Fassett Middle School is seen in Oregon.
THE BLADE/ZACK CONKLE
The Oregon Board of Education is moving ahead with the plan to move fifth and sixth graders into a building of their own and has scheduled a special meeting on the matter for 7 p.m. Monday in Clay High School’s media center.
The general idea of the reconfiguration plan has centered on using the two middle schools to hold two grade levels each — fifth and sixth, and seventh and eighth.
Superintendent Michael Zalar said he will disclose the details of the reconfiguration on Monday, including the changes it would mean for daily scheduling. The middle schools, Eisenhower and Fassett, figure prominently in it. The superintendent said he believed the school board would take action on the plan at its Dec. 18 regular meeting.
“The board wants to make sure we’re looking at everything,” he explained. “I will be publicizing a detailed plan. The [Monday] meeting will be a special board meeting as well as a community forum. On the surface, it’s common sense to get all those kids together at those grade levels, but we want to have a plan the public can support.”
Currently, three elementary schools house kindergarten through fifth grades, and the two middle schools have students in grades six, seven, and eight.
The grade reconfiguration is intended to address what Oregon educators have described as underperformance in grades five through eight. Math and science scores have lagged in state assessment tests.
School officials are especially concerned because performance indicators in the middle grades can be expected to fall even more as the state implements more complex and rigorous standards.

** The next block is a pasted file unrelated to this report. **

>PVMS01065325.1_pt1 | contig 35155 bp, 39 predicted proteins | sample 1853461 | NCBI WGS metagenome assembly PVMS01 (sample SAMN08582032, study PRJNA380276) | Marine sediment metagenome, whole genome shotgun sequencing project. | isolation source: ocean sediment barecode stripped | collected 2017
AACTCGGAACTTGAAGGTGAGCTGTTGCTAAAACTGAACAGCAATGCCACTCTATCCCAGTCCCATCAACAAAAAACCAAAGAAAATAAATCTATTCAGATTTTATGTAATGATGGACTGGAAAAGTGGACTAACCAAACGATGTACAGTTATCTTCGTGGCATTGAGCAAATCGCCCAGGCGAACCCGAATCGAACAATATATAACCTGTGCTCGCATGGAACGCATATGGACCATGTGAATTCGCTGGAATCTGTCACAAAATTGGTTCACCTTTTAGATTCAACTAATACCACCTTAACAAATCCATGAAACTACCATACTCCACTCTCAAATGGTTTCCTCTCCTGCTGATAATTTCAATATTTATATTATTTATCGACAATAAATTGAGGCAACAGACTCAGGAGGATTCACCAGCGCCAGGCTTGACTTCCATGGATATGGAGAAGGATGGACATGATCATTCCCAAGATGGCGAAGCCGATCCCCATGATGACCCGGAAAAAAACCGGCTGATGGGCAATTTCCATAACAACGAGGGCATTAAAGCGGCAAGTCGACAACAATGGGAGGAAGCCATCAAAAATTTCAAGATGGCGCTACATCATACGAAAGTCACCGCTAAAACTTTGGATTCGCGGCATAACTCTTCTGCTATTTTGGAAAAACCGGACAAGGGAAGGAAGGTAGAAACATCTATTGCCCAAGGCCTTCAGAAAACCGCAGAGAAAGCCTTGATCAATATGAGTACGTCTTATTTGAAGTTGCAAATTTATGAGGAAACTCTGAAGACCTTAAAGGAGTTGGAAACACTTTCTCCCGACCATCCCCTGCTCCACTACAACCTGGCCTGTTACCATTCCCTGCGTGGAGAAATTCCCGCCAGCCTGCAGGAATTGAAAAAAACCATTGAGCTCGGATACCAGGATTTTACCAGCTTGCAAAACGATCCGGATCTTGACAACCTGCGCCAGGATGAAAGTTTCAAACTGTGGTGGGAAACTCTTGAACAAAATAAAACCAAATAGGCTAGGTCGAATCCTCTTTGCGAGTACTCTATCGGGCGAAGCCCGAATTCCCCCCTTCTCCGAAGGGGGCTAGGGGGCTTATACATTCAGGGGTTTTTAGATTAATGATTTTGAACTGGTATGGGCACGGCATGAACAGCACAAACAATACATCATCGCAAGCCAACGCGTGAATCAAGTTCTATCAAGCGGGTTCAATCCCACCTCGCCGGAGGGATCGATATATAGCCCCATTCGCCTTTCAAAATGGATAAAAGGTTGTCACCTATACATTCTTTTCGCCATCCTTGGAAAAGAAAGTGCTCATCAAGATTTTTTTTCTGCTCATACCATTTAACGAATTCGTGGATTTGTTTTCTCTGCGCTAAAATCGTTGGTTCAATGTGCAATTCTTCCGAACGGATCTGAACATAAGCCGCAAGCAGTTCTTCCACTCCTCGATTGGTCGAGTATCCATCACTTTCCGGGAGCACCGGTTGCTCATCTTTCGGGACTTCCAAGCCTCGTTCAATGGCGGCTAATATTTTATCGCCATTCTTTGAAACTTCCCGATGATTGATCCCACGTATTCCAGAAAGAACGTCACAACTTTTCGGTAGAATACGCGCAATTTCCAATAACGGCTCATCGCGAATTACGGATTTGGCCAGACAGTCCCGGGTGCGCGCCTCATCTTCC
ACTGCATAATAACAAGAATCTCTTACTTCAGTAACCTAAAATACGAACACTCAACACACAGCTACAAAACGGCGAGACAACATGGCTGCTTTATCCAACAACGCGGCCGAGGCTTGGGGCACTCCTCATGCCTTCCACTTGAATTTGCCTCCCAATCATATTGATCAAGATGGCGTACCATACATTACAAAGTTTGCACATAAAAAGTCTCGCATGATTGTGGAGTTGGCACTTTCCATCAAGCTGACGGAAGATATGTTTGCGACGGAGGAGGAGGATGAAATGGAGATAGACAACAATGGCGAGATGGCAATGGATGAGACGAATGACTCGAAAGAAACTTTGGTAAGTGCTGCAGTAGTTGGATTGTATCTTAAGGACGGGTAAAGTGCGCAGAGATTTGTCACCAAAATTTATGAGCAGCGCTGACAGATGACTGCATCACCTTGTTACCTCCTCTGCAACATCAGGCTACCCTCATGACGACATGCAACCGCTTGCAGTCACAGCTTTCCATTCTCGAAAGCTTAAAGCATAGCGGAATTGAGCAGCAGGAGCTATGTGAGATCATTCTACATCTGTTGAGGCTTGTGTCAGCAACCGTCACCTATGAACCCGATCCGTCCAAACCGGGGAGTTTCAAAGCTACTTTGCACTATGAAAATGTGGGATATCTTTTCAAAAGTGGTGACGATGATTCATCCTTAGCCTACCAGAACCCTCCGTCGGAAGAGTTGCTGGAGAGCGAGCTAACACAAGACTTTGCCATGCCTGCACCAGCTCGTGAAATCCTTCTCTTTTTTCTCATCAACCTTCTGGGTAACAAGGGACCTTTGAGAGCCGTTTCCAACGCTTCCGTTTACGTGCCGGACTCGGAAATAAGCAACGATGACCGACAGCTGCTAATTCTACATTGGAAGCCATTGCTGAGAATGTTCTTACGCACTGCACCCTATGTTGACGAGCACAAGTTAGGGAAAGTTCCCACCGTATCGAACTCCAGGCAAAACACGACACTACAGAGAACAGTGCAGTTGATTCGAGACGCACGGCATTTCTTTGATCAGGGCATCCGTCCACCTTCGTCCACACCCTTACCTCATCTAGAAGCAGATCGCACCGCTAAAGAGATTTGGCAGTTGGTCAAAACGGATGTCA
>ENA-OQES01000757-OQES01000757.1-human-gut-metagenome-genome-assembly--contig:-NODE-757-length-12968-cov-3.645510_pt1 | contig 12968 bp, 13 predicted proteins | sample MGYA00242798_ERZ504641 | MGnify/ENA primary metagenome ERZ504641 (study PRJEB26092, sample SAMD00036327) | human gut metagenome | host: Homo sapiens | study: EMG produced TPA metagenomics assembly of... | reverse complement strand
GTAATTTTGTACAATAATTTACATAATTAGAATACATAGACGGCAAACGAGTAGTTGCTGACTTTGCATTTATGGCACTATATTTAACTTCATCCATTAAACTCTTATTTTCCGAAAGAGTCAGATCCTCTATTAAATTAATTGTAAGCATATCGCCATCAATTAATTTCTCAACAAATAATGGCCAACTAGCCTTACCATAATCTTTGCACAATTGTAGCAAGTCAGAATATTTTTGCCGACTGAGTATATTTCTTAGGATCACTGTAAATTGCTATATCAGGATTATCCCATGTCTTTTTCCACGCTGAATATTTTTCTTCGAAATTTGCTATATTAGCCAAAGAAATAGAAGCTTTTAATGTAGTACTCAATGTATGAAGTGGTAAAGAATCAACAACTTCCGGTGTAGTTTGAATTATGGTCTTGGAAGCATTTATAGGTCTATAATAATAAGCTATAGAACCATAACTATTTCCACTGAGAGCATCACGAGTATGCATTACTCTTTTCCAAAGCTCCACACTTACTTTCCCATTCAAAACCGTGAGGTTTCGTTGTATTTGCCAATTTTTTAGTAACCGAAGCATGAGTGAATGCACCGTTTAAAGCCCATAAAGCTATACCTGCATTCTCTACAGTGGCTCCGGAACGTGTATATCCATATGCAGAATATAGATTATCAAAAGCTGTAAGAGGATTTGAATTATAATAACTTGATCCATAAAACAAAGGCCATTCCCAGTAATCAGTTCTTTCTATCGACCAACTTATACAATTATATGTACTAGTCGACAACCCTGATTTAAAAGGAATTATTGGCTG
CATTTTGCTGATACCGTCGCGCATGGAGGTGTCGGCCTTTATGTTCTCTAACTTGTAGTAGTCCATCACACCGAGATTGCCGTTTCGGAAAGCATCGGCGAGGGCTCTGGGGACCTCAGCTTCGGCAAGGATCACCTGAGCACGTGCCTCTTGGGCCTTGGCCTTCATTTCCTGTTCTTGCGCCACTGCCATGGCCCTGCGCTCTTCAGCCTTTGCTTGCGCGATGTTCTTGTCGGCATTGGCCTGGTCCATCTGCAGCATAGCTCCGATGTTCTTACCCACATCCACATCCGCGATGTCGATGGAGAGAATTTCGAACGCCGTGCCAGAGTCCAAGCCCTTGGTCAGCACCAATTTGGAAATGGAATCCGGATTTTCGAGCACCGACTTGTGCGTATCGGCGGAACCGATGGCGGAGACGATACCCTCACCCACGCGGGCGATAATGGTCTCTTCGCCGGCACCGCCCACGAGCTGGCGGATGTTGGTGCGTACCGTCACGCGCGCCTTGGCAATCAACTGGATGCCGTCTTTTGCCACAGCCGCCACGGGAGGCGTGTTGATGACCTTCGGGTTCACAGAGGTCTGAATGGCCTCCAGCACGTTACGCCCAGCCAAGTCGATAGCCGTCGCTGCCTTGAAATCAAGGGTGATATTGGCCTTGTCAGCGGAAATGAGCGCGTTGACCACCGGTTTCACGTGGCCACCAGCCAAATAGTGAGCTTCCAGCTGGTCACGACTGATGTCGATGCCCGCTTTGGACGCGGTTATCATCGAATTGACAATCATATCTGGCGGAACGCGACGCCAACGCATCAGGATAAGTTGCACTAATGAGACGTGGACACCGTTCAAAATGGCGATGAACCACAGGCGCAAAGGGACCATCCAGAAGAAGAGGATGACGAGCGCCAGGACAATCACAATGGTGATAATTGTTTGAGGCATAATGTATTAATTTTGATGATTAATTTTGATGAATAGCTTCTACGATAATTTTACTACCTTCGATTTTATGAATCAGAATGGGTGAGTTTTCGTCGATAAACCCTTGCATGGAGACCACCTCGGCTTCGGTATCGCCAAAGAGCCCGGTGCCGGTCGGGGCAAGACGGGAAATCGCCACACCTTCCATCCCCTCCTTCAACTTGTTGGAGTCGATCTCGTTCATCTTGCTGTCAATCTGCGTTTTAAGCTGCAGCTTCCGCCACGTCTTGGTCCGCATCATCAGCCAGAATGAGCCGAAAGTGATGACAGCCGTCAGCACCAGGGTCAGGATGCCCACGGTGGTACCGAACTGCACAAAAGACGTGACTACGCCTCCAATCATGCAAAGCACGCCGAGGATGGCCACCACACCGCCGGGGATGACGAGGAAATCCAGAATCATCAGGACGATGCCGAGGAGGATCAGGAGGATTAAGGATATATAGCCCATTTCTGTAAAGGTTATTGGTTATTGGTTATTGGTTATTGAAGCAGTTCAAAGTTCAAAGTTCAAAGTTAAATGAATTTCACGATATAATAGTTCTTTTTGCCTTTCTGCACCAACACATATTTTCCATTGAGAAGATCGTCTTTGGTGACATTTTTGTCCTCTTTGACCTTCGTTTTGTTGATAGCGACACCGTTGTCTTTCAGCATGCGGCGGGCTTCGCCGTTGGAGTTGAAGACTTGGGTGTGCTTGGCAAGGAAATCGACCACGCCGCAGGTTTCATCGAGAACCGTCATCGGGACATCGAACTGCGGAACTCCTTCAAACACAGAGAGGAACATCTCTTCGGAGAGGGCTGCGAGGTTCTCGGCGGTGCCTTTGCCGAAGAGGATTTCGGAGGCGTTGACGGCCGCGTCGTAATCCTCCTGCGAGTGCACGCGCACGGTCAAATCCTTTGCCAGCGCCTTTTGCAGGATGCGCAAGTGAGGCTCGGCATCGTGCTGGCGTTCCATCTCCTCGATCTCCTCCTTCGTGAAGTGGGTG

The problems with student achievement begin at the fifth grade. Pedagogical research and experience have shown that lumping fifth and sixth graders together is more developmentally age appropriate.
In Oregon, having them under one roof would make balancing class sizes easier. The change also would place teachers in those grade levels together, enabling better instructional planning and coordination.
“We think it’s going to have a significant improvement on student achievement,” Mr. Zalar said of the proposed reconfiguration, which would go into effect in the 2013-14 school year.
The superintendent said he also would lay out the reconfiguration’s financial cost, which he emphasized the district could afford without reducing or eliminating programs or going to the voters with a levy request. In fact, it is possible that some programs, such as music, would be enhanced with the hiring of teachers.
“We’re going to tighten our belts in some areas so we can improve student achievement. The whole focus in this idea is to do what we can to improve our students’ learning outcomes,” he said.